Why Cold, Hard Cash Remains King
We don't have to like the way technology is changing the world. Given the technological disruption that's happening everywhere, it's reasonable to expect a little Luddite pushback. The growing share of cash in advanced economies might fall in that category.
Economists rarely admit they don't understand something related to their area of expertise. But Daniel Gros, director of the Center for European Policy Studies, a Brussels think tank, did so in a fresh paper for the European Parliament. He called the increasing cash-to-economic output ratios a "mystery." Isn't cash supposed to be going obsolete with all the modern payment methods, from debit and credit cards to the latest fintech apps? Well, it's not, except in Sweden and Denmark, where conscious efforts are being made to create cashless societies. Here is Gros's chart showing the increasing share of cash:
There are a couple potential explanations here. Since the use of cash in payments isn't growing -- cashless transactions increased globally to $617 billion last year from $60 billion in 2010 -- it might be logical to assume banknotes are used as a savings medium in the era of near-zero interest rates. But, according to Gros, no correlation between rates and the cash-to-gross domestic product ratio has been found. Gros pointed out that in the euro area, 500-euro bills make up a decreasing share of the cash in circulation and the share of 50-euro bills is rapidly increasing; that's too small a denomination to keep large savings in. And in any case, keeping big amounts of money in cash is unsafe, inconvenient and subject to crippling regulation when one wants to spend it, not to mention abrupt moves such as India's clumsy demonetization last year.
More cash could also be associated with a growing shadow economy. But the informal sector is shrinking everywhere, and the share of cash relative to GDP has increased the most in Japan, where the shadow economy is small, only about 10 percent of GDP.
One could also argue that a lot of dollars and euros are used outside their domestic circulation areas. But that wouldn't explain cash growth in Hungary or the Czech Republic -- no one uses the forint or the koruna outside their home countries.
I have argued that if governments want to eliminate cash -- and, theoretically, they'd all like to, if only to shrink the black market and complicate terrorist funding -- they should also promote the spread of cryptocurrencies such as Bitcoin. These are anonymous enough but still somewhat easier to trace than cash, striking a good balance between letting people trade privately, without supervision, and making criminal activity riskier and more difficult. That, however, was the argument of a habitual early adopter of every kind of new technology. Most people aren't like that, and I know I'm also changing as I grow older.
I miss the more durable, heavier, lower-tech objects of 20 or 30 years ago. The best car I've ever owned was a Land Rover Defender, which had barely any electronics in it. Three years ago, my family gave away all the books that filled our apartment and switched to e-books -- but now my younger daughter shows a clear preference for dead-tree books, and I find a guilty pleasure in handling them when I read to her. Clearly, Amazon is on to something with its expanding chain of brick-and-mortar bookstores. They are different from traditional ones in that they stock and display books according to their performance in the company's online store, but Amazon appears to cherish the physical interaction with customers, who, in turn, miss the tactile aspect of real-world browsing.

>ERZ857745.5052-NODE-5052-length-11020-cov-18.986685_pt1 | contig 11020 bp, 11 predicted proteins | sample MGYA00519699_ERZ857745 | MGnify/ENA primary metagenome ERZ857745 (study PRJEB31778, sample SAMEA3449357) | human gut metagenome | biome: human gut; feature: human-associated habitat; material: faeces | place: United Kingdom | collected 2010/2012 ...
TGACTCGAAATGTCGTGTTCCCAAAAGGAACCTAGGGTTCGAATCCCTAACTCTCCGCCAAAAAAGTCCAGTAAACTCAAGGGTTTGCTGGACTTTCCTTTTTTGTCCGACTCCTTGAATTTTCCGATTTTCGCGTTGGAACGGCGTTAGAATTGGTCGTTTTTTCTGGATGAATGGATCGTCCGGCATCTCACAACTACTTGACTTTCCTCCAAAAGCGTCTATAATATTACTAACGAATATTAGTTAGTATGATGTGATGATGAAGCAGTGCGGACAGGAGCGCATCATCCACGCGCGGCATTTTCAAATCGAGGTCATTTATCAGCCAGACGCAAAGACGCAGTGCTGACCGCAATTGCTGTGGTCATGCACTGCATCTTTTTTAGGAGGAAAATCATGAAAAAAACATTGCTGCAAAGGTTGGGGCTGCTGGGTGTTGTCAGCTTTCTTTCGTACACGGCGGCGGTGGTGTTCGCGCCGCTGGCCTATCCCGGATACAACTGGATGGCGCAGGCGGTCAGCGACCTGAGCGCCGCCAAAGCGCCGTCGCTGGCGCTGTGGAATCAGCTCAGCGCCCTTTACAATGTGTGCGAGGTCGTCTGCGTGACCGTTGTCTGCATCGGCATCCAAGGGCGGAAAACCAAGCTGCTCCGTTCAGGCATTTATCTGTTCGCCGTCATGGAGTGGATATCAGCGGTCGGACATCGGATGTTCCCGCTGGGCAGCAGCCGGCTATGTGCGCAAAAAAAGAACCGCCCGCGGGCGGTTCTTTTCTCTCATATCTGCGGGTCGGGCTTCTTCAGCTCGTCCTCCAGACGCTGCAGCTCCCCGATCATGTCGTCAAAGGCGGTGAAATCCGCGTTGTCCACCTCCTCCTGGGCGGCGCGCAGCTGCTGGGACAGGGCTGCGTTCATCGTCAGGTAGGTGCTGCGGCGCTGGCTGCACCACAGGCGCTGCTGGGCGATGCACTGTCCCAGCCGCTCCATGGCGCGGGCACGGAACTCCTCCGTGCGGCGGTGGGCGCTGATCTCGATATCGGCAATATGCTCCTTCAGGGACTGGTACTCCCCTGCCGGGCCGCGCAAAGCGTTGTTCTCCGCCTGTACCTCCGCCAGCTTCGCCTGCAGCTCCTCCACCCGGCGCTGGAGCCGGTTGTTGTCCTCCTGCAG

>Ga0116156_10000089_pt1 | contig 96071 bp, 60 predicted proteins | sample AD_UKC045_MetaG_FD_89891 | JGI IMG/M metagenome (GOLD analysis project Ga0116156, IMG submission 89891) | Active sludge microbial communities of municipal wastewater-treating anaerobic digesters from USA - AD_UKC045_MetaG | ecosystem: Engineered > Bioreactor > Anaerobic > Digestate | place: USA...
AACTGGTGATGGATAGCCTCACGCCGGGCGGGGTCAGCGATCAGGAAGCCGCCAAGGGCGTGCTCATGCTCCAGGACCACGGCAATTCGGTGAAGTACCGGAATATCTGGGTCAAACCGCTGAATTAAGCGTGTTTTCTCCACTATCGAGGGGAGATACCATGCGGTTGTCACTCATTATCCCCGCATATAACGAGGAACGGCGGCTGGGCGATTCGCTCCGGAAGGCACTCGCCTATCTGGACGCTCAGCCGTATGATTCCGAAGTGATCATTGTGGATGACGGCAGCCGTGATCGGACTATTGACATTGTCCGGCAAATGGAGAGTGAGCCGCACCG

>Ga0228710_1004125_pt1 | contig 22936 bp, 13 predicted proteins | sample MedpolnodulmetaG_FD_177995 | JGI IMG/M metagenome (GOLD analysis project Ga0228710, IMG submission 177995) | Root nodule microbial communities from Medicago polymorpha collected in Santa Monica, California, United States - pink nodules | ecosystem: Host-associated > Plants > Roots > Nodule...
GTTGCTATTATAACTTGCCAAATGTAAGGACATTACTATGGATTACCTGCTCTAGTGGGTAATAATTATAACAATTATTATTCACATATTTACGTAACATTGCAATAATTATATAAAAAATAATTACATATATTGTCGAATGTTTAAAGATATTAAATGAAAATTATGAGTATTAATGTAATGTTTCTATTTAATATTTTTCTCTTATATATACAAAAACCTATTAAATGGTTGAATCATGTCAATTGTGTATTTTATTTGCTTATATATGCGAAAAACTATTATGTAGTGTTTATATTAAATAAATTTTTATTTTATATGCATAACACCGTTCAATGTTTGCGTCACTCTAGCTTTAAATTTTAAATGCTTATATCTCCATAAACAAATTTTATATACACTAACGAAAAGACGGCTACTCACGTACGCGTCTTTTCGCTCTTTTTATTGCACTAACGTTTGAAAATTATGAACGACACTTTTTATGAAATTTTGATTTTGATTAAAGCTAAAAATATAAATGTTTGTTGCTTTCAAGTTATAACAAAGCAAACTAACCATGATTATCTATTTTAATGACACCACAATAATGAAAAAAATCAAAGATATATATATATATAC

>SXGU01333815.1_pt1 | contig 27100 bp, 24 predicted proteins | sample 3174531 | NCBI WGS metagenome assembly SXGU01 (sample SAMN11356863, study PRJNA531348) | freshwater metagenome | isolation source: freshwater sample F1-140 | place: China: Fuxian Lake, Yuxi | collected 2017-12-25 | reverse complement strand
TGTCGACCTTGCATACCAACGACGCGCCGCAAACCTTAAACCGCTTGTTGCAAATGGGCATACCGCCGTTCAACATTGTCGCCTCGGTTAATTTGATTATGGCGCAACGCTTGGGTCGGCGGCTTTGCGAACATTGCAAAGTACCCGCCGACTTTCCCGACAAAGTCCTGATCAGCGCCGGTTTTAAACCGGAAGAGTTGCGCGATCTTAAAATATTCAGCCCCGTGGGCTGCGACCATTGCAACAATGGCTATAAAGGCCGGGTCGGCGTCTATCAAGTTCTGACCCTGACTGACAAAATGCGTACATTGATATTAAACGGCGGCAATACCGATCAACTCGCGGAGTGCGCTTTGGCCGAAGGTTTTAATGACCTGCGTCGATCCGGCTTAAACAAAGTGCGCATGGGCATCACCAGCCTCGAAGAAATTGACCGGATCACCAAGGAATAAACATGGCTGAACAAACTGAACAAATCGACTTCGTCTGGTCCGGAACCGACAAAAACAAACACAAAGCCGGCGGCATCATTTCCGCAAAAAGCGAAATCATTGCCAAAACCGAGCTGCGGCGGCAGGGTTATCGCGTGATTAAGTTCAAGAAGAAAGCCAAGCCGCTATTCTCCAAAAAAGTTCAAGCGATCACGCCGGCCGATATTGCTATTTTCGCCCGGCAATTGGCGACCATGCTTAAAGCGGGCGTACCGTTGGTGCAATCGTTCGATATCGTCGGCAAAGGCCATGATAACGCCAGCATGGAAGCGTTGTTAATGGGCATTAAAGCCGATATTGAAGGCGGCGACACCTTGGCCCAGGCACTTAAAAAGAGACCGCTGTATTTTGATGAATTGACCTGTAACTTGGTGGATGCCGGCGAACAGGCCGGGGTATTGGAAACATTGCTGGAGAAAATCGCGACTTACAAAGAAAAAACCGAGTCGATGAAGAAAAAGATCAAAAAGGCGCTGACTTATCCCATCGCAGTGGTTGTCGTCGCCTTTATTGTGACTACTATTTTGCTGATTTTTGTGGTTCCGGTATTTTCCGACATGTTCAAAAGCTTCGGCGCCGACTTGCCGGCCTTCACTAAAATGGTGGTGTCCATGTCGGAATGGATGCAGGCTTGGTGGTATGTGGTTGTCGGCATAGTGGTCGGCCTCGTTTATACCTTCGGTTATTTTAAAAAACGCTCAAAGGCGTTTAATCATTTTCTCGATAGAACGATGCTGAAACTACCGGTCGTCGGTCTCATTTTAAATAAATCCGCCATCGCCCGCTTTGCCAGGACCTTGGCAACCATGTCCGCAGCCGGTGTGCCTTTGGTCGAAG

It's easier to use a service like Apple Pay or a plastic card than traditional money. But there's an old, pre-digital magic to cash. There's something of a ritual to counting out bills or to folding them to put in a wallet. There's also a physical reaction: A 2012 study found that people salivate at the sight of cash because we're conditioned to feel its attraction. Using cash also increases one's emotional investment in a purchase. I remember hesitating in a Kathmandu shop that sold traditional tangka paintings: The price seemed too high. So the seller urged me to pay with a credit card. "Easy money, plastic money," he said. The tangka over my desk at home reminds me of the episode every time I look at it.
In Germany, where I live, a majority of transactions are still conducted in cash. "One shouldn't forget that trust in a currency begins with cash," Carl-Ludwig Thiele, a member of the board at at Germany's central bank, said in a speech earlier this year. He meant the pre-digital, material quality of cash money. The euro banknotes are a highly visible symbol of the united Europe project, one that gives rise to strong emotions.
I have no proof that people are hoarding more cash because of an attachment to the retreating physical world, to the kind of ancient convenience that doesn't require a charged battery or internet access. But other reasonable explanations have been rejected. It's intriguing to think that human nature might be rebelling against the technological revolution in this quiet but fundamental way. Perhaps, as technology becomes more invasive and aggressive, it will mount more such counterattacks.
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